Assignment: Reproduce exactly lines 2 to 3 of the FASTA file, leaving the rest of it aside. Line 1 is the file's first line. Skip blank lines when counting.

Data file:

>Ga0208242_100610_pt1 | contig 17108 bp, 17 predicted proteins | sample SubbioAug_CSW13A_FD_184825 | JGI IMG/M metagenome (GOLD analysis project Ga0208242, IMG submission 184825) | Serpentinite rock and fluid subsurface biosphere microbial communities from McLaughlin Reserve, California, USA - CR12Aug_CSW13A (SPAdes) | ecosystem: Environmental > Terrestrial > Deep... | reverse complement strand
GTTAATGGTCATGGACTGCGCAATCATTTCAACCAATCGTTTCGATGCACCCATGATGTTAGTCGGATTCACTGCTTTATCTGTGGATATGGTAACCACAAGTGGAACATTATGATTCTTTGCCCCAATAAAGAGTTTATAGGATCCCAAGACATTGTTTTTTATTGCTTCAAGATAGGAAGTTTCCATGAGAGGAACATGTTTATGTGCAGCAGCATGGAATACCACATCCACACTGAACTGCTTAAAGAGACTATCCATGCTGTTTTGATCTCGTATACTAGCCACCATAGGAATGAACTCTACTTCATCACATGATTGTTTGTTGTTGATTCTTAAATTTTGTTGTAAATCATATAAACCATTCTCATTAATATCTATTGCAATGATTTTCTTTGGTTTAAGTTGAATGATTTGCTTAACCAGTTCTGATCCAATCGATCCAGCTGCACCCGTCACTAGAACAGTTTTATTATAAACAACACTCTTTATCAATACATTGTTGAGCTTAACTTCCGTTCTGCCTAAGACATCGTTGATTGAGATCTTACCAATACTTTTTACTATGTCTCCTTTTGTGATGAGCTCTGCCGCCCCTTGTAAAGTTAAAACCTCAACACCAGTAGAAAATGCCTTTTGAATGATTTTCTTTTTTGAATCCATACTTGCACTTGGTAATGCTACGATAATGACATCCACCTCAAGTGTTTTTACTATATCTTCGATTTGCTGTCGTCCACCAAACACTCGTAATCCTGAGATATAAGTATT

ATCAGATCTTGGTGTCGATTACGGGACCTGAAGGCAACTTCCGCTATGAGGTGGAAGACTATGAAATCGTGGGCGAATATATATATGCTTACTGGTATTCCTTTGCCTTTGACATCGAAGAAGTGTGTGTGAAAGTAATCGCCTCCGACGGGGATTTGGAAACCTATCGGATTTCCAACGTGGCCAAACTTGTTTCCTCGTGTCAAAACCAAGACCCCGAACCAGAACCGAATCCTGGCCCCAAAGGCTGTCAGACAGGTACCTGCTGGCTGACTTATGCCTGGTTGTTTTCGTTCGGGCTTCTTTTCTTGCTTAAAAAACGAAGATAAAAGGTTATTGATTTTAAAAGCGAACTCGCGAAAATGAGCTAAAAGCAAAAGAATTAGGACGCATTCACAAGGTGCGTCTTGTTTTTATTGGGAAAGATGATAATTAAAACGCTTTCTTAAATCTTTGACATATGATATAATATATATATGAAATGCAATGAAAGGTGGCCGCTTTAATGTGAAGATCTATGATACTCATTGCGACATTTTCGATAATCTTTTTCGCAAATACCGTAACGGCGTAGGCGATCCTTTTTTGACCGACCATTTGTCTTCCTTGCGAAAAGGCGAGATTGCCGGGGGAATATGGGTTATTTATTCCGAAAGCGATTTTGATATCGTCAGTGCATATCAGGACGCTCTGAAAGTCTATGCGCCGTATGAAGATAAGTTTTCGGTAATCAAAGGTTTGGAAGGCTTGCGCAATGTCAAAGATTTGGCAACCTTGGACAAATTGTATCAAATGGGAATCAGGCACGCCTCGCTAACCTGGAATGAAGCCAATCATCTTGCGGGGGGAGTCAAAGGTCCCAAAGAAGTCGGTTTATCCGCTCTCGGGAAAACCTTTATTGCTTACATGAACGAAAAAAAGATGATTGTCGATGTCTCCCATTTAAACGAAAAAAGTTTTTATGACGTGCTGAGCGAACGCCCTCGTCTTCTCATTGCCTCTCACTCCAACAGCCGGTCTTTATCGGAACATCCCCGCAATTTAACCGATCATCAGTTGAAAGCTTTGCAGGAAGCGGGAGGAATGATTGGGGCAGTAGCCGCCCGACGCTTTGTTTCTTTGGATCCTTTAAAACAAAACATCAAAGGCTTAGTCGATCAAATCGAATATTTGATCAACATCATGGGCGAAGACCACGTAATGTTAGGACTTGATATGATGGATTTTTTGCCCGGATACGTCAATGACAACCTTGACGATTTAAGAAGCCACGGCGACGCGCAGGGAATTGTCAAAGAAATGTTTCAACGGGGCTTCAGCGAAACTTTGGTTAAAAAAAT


GTTAATGGTCATGGACTGCGCAATCATTTCAACCAATCGTTTCGATGCACCCATGATGTTAGTCGGATTCACTGCTTTATCTGTGGATATGGTAACCACAAGTGGAACATTATGATTCTTTGCCCCAATAAAGAGTTTATAGGATCCCAAGACATTGTTTTTTATTGCTTCAAGATAGGAAGTTTCCATGAGAGGAACATGTTTATGTGCAGCAGCATGGAATACCACATCCACACTGAACTGCTTAAAGAGACTATCCATGCTGTTTTGATCTCGTATACTAGCCACCATAGGAATGAACTCTACTTCATCACATGATTGTTTGTTGTTGATTCTTAAATTTTGTTGTAAATCATATAAACCATTCTCATTAATATCTATTGCAATGATTTTCTTTGGTTTAAGTTGAATGATTTGCTTAACCAGTTCTGATCCAATCGATCCAGCTGCACCCGTCACTAGAACAGTTTTATTATAAACAACACTCTTTATCAATACATTGTTGAGCTTAACTTCCGTTCTGCCTAAGACATCGTTGATTGAGATCTTACCAATACTTTTTACTATGTCTCCTTTTGTGATGAGCTCTGCCGCCCCTTGTAAAGTTAAAACCTCAACACCAGTAGAAAATGCCTTTTGAATGATTTTCTTTTTTGAATCCATACTTGCACTTGGTAATGCTACGATAATGACATCCACCTCAAGTGTTTTTACTATATCTTCGATTTGCTGTCGTCCACCAAACACTCGTAATCCTGAGATATAAGTATT

ATCAGATCTTGGTGTCGATTACGGGACCTGAAGGCAACTTCCGCTATGAGGTGGAAGACTATGAAATCGTGGGCGAATATATATATGCTTACTGGTATTCCTTTGCCTTTGACATCGAAGAAGTGTGTGTGAAAGTAATCGCCTCCGACGGGGATTTGGAAACCTATCGGATTTCCAACGTGGCCAAACTTGTTTCCTCGTGTCAAAACCAAGACCCCGAACCAGAACCGAATCCTGGCCCCAAAGGCTGTCAGACAGGTACCTGCTGGCTGACTTATGCCTGGTTGTTTTCGTTCGGGCTTCTTTTCTTGCTTAAAAAACGAAGATAAAAGGTTATTGATTTTAAAAGCGAACTCGCGAAAATGAGCTAAAAGCAAAAGAATTAGGACGCATTCACAAGGTGCGTCTTGTTTTTATTGGGAAAGATGATAATTAAAACGCTTTCTTAAATCTTTGACATATGATATAATATATATATGAAATGCAATGAAAGGTGGCCGCTTTAATGTGAAGATCTATGATACTCATTGCGACATTTTCGATAATCTTTTTCGCAAATACCGTAACGGCGTAGGCGATCCTTTTTTGACCGACCATTTGTCTTCCTTGCGAAAAGGCGAGATTGCCGGGGGAATATGGGTTATTTATTCCGAAAGCGATTTTGATATCGTCAGTGCATATCAGGACGCTCTGAAAGTCTATGCGCCGTATGAAGATAAGTTTTCGGTAATCAAAGGTTTGGAAGGCTTGCGCAATGTCAAAGATTTGGCAACCTTGGACAAATTGTATCAAATGGGAATCAGGCACGCCTCGCTAACCTGGAATGAAGCCAATCATCTTGCGGGGGGAGTCAAAGGTCCCAAAGAAGTCGGTTTATCCGCTCTCGGGAAAACCTTTATTGCTTACATGAACGAAAAAAAGATGATTGTCGATGTCTCCCATTTAAACGAAAAAAGTTTTTATGACGTGCTGAGCGAACGCCCTCGTCTTCTCATTGCCTCTCACTCCAACAGCCGGTCTTTATCGGAACATCCCCGCAATTTAACCGATCATCAGTTGAAAGCTTTGCAGGAAGCGGGAGGAATGATTGGGGCAGTAGCCGCCCGACGCTTTGTTTCTTTGGATCCTTTAAAACAAAACATCAAAGGCTTAGTCGATCAAATCGAATATTTGATCAACATCATGGGCGAAGACCACGTAATGTTAGGACTTGATATGATGGATTTTTTGCCCGGATACGTCAATGACAACCTTGACGATTTAAGAAGCCACGGCGACGCGCAGGGAATTGTCAAAGAAATGTTTCAACGGGGCTTCAGCGAAACTTTGGTTAAAAAAAT